2010 Census Tints Congressional Map Red

The nation's congressional districts will be redrawn this year, based on the 2010 Census. With the population shifting away from traditionally Democratic strongholds in the Midwest and Northeast, Republicans are expected to gain seats in the House. Guest host Jennifer Ludden talks with NPR's Washington correspondent Brian Naylor about the findings from the 2010 Census and their implications.

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JENNIFER LUDDEN, host:

Whoever becomes the next Republican party chair will likely have a bigger base of elected officials. The nation's congressional districts will be redrawn this year based on the 2010 census, and with the population shifting away from traditionally Democratic strongholds in the Midwest and Northeast, Republicans are expected to gain seats in the House.

Joining us to talk about the numbers and their implications is NPR's Washington correspondent Brian Naylor. Hi there.

BRIAN NAYLOR: Hi, Jennifer.

LUDDEN: The overall population, we have been told, is now more than 308 million. Besides knowing which states had the biggest gains, do we have any specific breakdown of that?

NAYLOR: Well, not quite yet, and that's one of the big things that we have to look forward to in 2011 census-wise. The Census Bureau will begin rolling out the specific demographic numbers later this winter and into the spring. And that will give us a state-by-state breakdown of which population groups are where.

And those numbers will be the ones that actually form the basis of how state officials draw the new congressional district lines. So we won't really see the redistricting process in full swing until February or so.

LUDDEN: So what do we know at this point?

NAYLOR: Well, we know that based on some preliminary data, the population growth was slower in the last decade than it had been at any time since the 1930s. There was growth, but at a slow rate, and it was largely driven by increases in Hispanic population. About three-quarters of the population gains in the last decade were minorities.

And by the way, it's not so much increased immigration but an increased birth rate in the Hispanic community that attributed for the growth.

LUDDEN: I believe I have read that Texas is a good example of this. That state is slated to gain four seats in Congress?

NAYLOR: Right.

LUDDEN: What does that mean politically?

NAYLOR: Well, you know, Texas, like many of the Southern and Western states that have seen growth, they'll gain seats in the House. And the process is going to be controlled by Republicans in most of those Southern states. They control the state legislatures. They control the governors' offices.

But that doesn't automatically mean that the Congressional seats will all go to Republicans. They have to be actually allocated based on where the population is. So, it's thought that maybe two of Texas's new seats could go to areas that have seen a growth in Hispanic population, and so maybe that's good news for Democrats.

LUDDEN: What other states are expected to gain seats?

NAYLOR: In the South, Florida. In the West, Arizona, Nevada. And those are all states that have a significant and growing Hispanic population.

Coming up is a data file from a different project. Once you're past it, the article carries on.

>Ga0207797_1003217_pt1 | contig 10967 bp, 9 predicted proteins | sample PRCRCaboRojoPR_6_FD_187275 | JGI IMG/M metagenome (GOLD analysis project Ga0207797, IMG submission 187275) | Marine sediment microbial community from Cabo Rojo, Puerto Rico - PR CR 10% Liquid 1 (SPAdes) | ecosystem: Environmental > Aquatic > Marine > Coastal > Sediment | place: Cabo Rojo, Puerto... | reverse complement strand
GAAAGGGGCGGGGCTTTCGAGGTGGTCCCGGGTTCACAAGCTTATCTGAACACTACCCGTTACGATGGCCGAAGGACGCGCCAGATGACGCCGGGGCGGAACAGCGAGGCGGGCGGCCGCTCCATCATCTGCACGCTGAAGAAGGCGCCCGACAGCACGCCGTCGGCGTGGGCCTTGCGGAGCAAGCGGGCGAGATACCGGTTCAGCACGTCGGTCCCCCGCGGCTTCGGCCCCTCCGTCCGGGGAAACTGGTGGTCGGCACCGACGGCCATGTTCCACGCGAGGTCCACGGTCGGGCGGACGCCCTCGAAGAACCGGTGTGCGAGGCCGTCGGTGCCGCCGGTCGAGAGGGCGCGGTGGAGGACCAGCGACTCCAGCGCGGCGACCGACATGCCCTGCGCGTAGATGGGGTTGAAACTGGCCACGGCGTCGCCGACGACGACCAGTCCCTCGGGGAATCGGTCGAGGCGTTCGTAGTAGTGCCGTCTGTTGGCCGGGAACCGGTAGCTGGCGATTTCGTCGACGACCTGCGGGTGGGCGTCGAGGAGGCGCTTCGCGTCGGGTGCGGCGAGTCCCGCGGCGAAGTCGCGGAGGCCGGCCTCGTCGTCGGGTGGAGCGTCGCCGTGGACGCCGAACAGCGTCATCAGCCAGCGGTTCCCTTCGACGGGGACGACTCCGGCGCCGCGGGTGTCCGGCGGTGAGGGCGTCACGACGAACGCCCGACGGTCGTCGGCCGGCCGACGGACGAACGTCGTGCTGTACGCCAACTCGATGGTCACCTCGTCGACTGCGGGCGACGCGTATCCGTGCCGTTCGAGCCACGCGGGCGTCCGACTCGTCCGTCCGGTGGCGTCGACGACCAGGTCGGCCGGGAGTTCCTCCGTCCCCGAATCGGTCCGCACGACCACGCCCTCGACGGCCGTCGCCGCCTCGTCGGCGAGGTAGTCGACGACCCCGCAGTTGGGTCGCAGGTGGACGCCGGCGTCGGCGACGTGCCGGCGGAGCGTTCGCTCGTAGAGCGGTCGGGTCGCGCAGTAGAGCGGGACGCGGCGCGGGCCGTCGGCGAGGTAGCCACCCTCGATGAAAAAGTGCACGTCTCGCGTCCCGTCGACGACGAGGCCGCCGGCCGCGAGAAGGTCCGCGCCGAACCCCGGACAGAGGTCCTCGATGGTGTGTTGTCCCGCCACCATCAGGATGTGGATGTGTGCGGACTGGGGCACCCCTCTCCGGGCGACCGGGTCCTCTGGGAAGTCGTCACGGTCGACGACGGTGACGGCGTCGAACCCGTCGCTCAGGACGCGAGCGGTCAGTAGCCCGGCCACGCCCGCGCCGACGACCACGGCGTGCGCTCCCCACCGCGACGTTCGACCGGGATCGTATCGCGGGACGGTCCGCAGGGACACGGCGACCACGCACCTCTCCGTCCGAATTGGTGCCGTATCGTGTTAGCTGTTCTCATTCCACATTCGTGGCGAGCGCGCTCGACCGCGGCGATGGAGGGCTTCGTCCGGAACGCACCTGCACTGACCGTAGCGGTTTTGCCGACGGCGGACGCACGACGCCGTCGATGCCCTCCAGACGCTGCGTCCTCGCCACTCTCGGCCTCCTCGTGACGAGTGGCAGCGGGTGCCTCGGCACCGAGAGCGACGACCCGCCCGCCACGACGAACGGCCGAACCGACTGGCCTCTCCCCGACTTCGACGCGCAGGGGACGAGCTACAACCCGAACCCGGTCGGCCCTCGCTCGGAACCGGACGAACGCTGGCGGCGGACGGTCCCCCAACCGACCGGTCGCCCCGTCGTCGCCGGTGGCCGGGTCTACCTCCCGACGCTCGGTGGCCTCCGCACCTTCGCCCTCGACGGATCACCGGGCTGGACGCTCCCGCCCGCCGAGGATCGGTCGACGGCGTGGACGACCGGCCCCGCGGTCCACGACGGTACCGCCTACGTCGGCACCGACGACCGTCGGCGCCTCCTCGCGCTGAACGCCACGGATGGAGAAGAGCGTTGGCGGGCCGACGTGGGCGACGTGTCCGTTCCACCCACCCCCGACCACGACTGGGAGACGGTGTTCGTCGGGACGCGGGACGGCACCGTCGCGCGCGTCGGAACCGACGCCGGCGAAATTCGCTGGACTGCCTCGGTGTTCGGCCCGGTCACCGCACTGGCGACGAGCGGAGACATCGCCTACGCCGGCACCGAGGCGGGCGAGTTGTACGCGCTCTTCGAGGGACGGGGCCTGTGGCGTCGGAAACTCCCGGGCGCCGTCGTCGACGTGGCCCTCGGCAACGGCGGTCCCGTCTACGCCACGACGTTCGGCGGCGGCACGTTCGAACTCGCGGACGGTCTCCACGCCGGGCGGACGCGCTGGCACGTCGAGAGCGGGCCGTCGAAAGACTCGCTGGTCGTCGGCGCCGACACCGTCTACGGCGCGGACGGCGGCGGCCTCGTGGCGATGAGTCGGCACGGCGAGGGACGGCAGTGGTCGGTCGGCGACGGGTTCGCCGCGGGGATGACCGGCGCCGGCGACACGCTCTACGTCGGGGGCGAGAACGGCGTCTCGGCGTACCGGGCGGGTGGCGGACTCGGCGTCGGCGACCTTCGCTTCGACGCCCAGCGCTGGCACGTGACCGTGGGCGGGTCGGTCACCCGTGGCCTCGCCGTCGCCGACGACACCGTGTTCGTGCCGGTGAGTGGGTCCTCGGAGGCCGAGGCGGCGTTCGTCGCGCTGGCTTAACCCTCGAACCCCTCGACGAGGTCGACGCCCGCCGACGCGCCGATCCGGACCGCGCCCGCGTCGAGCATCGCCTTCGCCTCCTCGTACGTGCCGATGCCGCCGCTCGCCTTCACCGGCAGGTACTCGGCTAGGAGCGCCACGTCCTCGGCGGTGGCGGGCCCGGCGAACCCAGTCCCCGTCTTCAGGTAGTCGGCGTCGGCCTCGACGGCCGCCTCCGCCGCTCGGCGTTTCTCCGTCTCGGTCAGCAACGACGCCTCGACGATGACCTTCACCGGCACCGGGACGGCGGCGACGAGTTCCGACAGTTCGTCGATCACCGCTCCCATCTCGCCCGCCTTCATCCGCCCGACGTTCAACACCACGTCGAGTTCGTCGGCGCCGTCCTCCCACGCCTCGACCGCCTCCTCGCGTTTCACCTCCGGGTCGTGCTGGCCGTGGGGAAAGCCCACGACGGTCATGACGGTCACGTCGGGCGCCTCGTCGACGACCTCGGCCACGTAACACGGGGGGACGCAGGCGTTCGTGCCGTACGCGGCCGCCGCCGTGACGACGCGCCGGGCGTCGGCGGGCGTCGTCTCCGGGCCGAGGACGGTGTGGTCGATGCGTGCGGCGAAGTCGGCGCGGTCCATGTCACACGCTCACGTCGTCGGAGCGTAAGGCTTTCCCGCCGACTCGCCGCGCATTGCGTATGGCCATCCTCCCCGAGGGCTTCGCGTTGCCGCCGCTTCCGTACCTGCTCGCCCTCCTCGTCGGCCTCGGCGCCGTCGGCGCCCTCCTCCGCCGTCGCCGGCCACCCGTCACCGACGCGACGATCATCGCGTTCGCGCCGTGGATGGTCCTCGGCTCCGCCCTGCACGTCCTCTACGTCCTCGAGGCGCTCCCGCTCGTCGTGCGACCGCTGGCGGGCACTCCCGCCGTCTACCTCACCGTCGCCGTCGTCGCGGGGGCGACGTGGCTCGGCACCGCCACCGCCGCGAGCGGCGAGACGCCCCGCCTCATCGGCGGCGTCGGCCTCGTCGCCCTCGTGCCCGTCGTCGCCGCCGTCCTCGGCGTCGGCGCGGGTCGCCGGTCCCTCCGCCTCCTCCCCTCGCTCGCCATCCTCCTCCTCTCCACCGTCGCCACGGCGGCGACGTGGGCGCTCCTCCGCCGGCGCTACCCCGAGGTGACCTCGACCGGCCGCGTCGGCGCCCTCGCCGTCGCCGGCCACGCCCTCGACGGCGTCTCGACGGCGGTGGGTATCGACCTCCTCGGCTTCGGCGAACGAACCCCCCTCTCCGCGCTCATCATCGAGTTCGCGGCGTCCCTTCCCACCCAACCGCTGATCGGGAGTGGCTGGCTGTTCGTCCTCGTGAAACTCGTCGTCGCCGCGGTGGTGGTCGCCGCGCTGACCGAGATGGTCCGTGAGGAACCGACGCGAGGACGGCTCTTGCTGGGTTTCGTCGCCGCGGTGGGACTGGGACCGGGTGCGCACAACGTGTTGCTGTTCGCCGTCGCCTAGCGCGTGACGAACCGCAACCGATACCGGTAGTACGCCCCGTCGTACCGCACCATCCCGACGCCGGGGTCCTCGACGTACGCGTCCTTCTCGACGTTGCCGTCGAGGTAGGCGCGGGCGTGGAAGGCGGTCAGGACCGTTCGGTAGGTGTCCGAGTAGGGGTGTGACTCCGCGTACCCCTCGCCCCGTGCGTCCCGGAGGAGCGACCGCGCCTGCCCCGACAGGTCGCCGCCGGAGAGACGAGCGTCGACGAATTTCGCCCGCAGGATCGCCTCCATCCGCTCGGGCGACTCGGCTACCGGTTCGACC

LUDDEN: So despite a lot of headlines touting the census as good news for Republicans, it's not necessarily all bad news for Democrats?

NAYLOR: Yeah. Not necessarily. But the thing is that Democrats have not been able to always get Hispanics to turn out to vote for them. And so it has been a challenge in the past, and it will be a challenge.

LUDDEN: What about the states set to lose seats in Congress?

NAYLOR: Well, you know, they're the ones in the Northeast and the Midwest, the Rust Belt, the cold states. New York loses two seats, Massachusetts a seat, Ohio loses two, Michigan, Illinois. And in each state the effects are a little bit different.

In Massachusetts, all of the Congressional seats are already held by Democrats, so obviously a Democrat will suffer there.

In New York, the state legislature is divided between Democrats and Republicans, and so it's logical to assume that there will be a Democrat who loses his or her seat and a Republican who loses his or her seat.

Ohio loses two seats. The entire process is controlled by Republicans, and so it's possible two Democratic incumbents will be jeopardy. One might be Dennis Kucinich, who ran for President a couple of years ago, and he's so worried about losing his seat that he's already begun reaching out to supporters to lobby on his behalf.

LUDDEN: And Brian, there was one state that actually lost population in the past decade.

NAYLOR: Right, Michigan. All the other states grew at least a little bit. Michigan had a small decline in population. Not so much people moving out, but no one was moving in, and it's because of the economy and lack of jobs, and the inability to create new jobs.

LUDDEN: So what else can we look forward to learning this year, as more information from the 2010 census comes out?

NAYLOR: One of the things that census director Robert Gross said that he's looking forward to is a better sense of the racial makeup of the nation. You may remember that back in 2000, the census for the first time allowed people to kind of self-identify or say that they were multi-racial, and to list those races.

He says that not many people did that then, but he thinks now with President Obama, with big sports stars like Tiger Woods identifying with different races, that maybe more Americans will come forward and that we'll have a more complete picture of who we are as a people.

LUDDEN: NPR's Brian Naylor. Thank you so much.

NAYLOR: Thanks, Jennifer.

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